GDR: everything that is not forbidden is compuslory
Because I was living in Hungary, I was able to visit the GDR regularly and was given permission to stay in private homes, which I did in Dresden and East Berlin.
Visiting East Germany was like stepping into an alternate universe where they had almost everything that West Germany had , but it was uglier, smaller, and made from a lot more polyester. Indeed, Berlin´s Alexanderplatz, which the Honecker regime thought was their showplace, looked like a aluminum siding showroom.
Because hundreds of thousands of East Germans had been fleeing every year, in 1961 they erected the wall in Berlin and fences around the rest of the country. In early 1989, Erich Honecker, party chief, said the Berlin Wall would last for fifty and one hundred years. I think he missed that one.
Erich Honecker, head of the SED (Socialist Unity Party of Germany), at a reception in East Berlin. November, 1988.
GDR: "Ab sofort..."
In March 1989, I was staying in the flat of an administrator of Humboldt University in East Berlin and I asked Frau Albrecht if I could buy her anything in West Berlin. She went to the bathroom and showed me a plastic hairbrush with a broken handle and asked if I could buy her a new one. “Of course,” I said. Then suddenly, she threw it on the floor and said, “Do you see what we are reduced to? I have to ask someone to buy me a hairbrush!” And she burst into tears and rushed out of the room.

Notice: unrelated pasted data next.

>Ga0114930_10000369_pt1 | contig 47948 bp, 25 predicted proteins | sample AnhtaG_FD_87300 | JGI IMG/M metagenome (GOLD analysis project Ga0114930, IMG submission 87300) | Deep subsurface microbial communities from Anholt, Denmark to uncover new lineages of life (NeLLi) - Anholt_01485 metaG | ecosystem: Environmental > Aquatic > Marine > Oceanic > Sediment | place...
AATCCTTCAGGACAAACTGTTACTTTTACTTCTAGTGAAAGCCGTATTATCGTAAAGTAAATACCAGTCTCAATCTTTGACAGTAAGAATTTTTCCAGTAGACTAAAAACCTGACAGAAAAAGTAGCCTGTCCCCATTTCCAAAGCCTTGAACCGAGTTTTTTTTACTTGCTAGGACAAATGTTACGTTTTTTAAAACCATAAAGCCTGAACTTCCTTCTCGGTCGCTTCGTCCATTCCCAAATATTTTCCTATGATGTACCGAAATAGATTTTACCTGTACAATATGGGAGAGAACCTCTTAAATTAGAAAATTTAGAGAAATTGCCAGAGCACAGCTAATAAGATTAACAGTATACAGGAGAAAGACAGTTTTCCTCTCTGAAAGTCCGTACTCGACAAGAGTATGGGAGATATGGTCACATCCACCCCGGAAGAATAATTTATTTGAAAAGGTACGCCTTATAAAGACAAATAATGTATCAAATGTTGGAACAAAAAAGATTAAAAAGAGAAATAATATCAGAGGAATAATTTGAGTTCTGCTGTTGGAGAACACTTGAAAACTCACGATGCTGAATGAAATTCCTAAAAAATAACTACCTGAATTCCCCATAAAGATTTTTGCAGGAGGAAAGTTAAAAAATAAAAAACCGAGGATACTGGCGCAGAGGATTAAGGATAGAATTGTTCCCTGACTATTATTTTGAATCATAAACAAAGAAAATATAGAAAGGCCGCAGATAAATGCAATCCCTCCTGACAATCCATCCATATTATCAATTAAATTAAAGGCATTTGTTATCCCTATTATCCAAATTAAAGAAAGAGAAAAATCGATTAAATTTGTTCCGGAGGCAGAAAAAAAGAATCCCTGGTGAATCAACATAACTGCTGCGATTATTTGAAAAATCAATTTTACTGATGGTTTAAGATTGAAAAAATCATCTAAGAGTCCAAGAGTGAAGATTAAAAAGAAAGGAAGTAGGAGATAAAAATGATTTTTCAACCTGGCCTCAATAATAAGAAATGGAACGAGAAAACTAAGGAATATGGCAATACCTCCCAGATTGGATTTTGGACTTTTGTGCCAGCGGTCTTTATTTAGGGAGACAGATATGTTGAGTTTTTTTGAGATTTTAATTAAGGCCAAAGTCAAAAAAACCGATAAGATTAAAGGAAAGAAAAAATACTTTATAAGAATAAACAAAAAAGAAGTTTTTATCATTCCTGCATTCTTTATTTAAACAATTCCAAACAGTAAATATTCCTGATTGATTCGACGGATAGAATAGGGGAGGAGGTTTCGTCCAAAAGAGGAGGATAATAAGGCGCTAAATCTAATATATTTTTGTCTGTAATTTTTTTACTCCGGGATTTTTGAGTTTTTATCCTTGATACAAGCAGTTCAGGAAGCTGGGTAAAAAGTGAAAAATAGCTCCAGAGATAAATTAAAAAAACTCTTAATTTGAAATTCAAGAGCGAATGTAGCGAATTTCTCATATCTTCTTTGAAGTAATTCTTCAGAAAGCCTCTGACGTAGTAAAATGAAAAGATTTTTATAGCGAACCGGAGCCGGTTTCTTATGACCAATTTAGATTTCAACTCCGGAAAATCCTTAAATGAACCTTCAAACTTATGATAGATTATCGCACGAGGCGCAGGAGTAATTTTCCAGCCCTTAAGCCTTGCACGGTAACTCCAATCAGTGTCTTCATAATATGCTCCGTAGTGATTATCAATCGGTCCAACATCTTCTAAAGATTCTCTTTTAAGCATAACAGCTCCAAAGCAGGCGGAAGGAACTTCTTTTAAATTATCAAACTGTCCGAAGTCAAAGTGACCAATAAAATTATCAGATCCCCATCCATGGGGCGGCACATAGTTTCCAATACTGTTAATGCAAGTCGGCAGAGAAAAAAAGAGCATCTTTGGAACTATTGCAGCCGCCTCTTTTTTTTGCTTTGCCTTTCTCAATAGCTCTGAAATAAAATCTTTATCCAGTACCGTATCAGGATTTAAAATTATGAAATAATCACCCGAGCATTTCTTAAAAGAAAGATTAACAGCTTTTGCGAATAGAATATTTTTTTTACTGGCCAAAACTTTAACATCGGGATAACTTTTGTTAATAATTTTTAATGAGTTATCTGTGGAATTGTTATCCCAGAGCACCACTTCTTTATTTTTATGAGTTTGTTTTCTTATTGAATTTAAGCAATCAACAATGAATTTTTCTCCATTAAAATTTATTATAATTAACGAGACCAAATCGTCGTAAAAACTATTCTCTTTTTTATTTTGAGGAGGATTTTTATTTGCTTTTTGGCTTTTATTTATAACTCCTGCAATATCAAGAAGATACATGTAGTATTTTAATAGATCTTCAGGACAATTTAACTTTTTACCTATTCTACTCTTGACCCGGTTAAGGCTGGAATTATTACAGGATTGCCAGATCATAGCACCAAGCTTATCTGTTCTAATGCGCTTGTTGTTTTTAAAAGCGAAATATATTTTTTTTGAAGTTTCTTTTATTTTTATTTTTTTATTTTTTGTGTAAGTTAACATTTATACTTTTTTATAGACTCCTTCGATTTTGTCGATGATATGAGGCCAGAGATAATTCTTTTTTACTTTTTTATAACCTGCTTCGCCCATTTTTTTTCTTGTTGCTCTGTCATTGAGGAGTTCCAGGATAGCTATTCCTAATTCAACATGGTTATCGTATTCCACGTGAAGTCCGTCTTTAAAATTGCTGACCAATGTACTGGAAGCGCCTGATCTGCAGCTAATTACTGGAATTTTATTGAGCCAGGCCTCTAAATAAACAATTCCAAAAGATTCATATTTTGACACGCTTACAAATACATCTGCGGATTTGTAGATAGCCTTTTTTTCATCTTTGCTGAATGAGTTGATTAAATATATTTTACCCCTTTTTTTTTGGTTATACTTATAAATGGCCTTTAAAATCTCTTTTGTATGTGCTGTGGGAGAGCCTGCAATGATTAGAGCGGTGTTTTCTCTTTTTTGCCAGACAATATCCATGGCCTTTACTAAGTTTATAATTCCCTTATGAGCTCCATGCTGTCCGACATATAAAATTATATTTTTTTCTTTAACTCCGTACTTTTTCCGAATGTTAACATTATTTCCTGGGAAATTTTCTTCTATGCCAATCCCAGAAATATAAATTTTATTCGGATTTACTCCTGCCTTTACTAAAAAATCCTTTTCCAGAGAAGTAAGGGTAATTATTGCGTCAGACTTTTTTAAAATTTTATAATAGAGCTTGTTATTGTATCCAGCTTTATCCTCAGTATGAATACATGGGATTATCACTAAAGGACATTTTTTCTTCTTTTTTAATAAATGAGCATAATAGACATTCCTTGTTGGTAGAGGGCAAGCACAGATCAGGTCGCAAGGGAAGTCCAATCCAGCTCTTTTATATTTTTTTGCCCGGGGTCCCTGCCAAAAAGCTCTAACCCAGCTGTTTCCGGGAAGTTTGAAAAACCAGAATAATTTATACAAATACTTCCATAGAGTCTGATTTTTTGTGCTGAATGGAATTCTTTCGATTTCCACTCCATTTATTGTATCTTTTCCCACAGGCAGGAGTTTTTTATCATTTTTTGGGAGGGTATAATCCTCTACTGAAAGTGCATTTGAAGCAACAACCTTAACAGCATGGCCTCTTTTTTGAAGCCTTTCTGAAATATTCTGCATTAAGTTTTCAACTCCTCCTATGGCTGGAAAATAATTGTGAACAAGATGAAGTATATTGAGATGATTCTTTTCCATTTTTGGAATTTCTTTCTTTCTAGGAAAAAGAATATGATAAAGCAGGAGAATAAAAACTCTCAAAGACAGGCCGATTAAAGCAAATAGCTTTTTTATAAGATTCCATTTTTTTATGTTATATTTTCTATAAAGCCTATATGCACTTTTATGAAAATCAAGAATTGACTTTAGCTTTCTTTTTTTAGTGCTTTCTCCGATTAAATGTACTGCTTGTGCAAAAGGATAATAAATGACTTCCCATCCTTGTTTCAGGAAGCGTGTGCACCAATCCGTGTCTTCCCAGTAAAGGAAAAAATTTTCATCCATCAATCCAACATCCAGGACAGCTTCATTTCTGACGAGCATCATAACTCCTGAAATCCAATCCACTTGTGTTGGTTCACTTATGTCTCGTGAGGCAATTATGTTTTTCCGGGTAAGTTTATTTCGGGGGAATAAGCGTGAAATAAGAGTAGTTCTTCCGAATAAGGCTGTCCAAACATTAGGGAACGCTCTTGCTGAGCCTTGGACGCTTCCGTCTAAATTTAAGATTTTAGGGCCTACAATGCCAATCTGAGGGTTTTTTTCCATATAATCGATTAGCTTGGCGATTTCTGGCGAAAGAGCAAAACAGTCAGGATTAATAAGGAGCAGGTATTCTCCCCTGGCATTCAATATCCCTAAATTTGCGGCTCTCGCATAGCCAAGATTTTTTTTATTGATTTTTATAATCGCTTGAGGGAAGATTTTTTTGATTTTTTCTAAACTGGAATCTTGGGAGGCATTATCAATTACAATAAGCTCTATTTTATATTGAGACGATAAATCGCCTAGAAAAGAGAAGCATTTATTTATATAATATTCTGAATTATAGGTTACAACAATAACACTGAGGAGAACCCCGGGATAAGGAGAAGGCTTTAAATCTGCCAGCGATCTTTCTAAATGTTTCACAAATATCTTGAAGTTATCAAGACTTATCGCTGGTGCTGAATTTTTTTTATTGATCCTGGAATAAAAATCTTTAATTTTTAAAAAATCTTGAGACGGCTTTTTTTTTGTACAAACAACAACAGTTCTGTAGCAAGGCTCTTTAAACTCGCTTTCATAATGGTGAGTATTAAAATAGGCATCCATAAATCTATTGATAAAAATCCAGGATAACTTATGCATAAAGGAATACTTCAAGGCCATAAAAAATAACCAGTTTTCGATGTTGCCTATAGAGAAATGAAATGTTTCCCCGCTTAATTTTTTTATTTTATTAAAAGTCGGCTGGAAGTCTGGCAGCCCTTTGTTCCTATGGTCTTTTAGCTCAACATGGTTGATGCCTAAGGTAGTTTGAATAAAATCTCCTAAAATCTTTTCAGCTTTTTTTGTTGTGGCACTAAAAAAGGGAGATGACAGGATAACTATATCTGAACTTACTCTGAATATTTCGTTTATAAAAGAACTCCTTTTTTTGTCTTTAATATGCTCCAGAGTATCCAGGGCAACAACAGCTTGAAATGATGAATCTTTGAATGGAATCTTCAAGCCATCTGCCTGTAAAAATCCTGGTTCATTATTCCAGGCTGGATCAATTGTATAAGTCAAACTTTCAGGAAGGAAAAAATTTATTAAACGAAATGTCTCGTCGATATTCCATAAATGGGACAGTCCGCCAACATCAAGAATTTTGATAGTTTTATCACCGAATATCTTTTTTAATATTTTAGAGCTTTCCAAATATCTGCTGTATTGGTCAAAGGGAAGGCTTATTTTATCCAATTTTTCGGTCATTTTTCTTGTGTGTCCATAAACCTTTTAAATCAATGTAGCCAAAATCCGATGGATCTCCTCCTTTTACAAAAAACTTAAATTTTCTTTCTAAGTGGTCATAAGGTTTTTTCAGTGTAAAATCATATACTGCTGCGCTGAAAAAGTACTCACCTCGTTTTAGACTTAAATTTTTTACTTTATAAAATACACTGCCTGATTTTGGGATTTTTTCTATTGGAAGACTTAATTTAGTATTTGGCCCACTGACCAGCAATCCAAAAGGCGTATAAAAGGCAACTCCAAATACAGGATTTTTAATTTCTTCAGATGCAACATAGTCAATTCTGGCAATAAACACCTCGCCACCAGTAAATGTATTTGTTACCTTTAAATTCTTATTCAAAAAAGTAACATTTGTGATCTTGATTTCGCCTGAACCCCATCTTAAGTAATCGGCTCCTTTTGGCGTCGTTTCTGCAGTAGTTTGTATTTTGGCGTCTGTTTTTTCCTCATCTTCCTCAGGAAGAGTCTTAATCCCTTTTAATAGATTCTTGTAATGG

A moment later she returned, apologized, and I tried to explain to her how angry it made me when the new David Hasselhoff single, “Looking for Freedom,” came on the radio.
The picture was taken at exactly 7:00 PM on 10 September, just when Hungarian foreign minister Gyula Horn announced on television they were free to leave.